Q: How Can You Tell A Good Fat From A Bad One?

A: Here is what you need to know about fat:

  • Extra virgin olive oil is good for cooking and for general consumption.
  • Modest amounts of butter can be used for cooking. That's butter, not margarine.
  • Saturated fats (fats that are "saturated" with hydrogen molecules) are harmful because they are "sticky" and adhere to artery walls, increasing the risk of atherosclerosis, heart disease and stroke. Saturated fats are typically solid at room temperature. Butter and lard are saturated fats.
  • Unsaturated fats are typically liquid at room temperature and are therefore referred to as oils. Most cooking oils are unsaturated fats. Oils that are highly unsaturated are known as polyunsaturated oils. Although polyunsaturated fats are healthy, when they are exposed to heat or light, their chemical structure is altered and toxic derivatives, some of which are known as trans-fatty acids, are formed. Trans-fatty acids are bad, bad, bad.
  • Hydrogenation refers to the process of adding hydrogen molecules to unsaturated fats in order to make them more stable. This is how margarine is made. The problem with hydrogenation is that it results in the formation of trans-fatty acids and other mutagens. Margarine and other hydrogenated oils raise LDL ("bad") cholesterol, lower HDL ("good") cholesterol, interfere with essential fatty acid metabolism, and are suspected of causing certain cancers. This is why using butter, in moderation, is better than using margarine. It would be even better to use one of the "Smart Balance" spreads. They taste like margarine, but contain good fats (essential fatty acids)
Q: Are Food Additives Safe?

A: Even if you are eating what you think is a good diet, you may be consuming a lot of toxic substances. The average American consumes 10 pounds of food additives per year (not including insecticides, fungicides and herbicides). Get in the habit of reading labels. We recommend getting a good book, such as Ruth Winter's, A Consumer's Dictionary of Food Additives, to help you make sense of what you will find. The following is a brief list of some chemical food additives:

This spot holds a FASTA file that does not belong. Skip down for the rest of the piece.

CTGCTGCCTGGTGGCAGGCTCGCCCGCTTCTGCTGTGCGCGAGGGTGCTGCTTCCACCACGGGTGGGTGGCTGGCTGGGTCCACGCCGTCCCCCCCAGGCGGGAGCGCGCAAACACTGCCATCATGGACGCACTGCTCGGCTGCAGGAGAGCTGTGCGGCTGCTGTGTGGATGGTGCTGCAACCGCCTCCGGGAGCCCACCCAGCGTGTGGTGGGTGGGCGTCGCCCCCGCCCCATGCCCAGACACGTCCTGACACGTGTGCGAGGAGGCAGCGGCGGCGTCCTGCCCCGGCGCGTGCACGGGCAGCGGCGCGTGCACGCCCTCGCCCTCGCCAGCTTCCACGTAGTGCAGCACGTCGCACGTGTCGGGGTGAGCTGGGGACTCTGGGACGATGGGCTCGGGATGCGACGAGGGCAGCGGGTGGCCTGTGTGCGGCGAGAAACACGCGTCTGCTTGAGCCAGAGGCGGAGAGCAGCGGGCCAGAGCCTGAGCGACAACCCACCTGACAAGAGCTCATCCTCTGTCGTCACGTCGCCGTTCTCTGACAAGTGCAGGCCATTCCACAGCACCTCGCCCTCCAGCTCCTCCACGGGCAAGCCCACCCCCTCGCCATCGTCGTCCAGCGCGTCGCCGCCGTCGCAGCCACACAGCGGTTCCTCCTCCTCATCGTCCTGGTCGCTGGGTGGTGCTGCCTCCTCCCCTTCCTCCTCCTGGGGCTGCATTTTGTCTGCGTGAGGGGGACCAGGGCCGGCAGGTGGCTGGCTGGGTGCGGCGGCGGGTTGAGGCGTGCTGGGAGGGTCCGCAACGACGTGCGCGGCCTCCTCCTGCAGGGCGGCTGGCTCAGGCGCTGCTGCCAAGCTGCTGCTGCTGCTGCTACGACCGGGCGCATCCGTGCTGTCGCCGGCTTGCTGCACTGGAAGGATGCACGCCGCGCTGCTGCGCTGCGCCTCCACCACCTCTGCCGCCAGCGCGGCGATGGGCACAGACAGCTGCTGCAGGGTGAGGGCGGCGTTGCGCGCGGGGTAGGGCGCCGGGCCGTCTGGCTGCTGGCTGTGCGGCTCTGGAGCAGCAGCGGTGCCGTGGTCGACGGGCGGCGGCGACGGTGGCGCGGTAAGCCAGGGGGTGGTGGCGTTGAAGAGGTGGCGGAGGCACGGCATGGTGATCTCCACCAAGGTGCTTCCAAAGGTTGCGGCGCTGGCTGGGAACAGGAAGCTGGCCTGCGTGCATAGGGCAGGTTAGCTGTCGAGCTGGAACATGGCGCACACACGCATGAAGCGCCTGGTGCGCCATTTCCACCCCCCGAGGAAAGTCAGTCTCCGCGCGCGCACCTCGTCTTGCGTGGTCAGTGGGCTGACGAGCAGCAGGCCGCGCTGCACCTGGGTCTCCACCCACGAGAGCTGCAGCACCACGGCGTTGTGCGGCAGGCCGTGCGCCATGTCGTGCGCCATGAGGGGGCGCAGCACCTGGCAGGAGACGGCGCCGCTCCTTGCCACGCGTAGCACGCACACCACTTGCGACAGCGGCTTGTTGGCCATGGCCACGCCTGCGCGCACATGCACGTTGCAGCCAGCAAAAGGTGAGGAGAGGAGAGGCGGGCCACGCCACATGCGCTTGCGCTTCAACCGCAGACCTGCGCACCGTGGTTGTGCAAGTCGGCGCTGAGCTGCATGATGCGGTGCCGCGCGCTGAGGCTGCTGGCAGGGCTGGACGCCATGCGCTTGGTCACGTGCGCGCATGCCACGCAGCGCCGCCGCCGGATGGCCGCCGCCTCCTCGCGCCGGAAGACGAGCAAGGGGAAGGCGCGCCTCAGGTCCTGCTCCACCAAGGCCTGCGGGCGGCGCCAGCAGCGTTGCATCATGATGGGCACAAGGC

• Potassium bromate: used to make bread soft. The legal allowance is 50 ppb (parts per billion). It is very toxic when taken internally. Between two and four ounces of a 2% bromine solution can poison a child. Skin irritations and burns have been reported from its industrial uses. It is a suspected carcinogen.
  • Aspartame: NutraSweet or Equal. The approval for the use of Aspartame came over the objections of a federal panel that wanted further testing to examine a possible link between brain cancer and the use of this additive. Headaches also have a suspected link to aspartame use. Aspartame raises urinary pH, creating susceptibility to bladder infections.
  • Yellow #6: anytime you see a color followed by a number, run. Yellow #6 has been linked to possible kidney and adrenal tumors. It has been banned in Norway and Sweden.
  • Sodium nitrite: found in lunchmeats, hot dogs and other meats. Sodium nitrite combines with chemicals in your stomach to form nitrosamines. Nitrosamines are known, not suspected, carcinogens.
Q: What is an Alkaline Ash Diet?

A: Having an excess acid load reduces cellular energy production, induces loss of resilience and repair mechanisms, and leaves you more susceptible to fatigue, infection, inflammation and pain. Excess acids can accumulate from an acid-forming diet, stress, toxins and immune reactions. Eating alkaline can help restore your cellular chemistry's balance.

  • For health restoration consume 80% alkaline-forming foods and 20% acid-forming foods.
  • For health maintenance consume 60% alkaline-forming foods and 40% acid-forming foods.
Alkaline-Forming Foods
Fruit (most)
Vegetables (most)
Lentils
Spices
Herbs & Seasonings
Seeds & Nuts (peanuts are acidic)
 
Acid-Forming Foods
Meat
Fish
Poultry
Eggs
Grains (oats & quinoa are alkalinizing)
Legumes (peas & beans)
 

A simple way to remember alkaline or acid-forming is this: if it comes from under or near the ground, it is likely to be alkalinizing. If it comes from on or high above the ground, it is likely to be acid-forming.

2013 All rights reserved. Innovative Health & Wellness Center
Chicago Web Design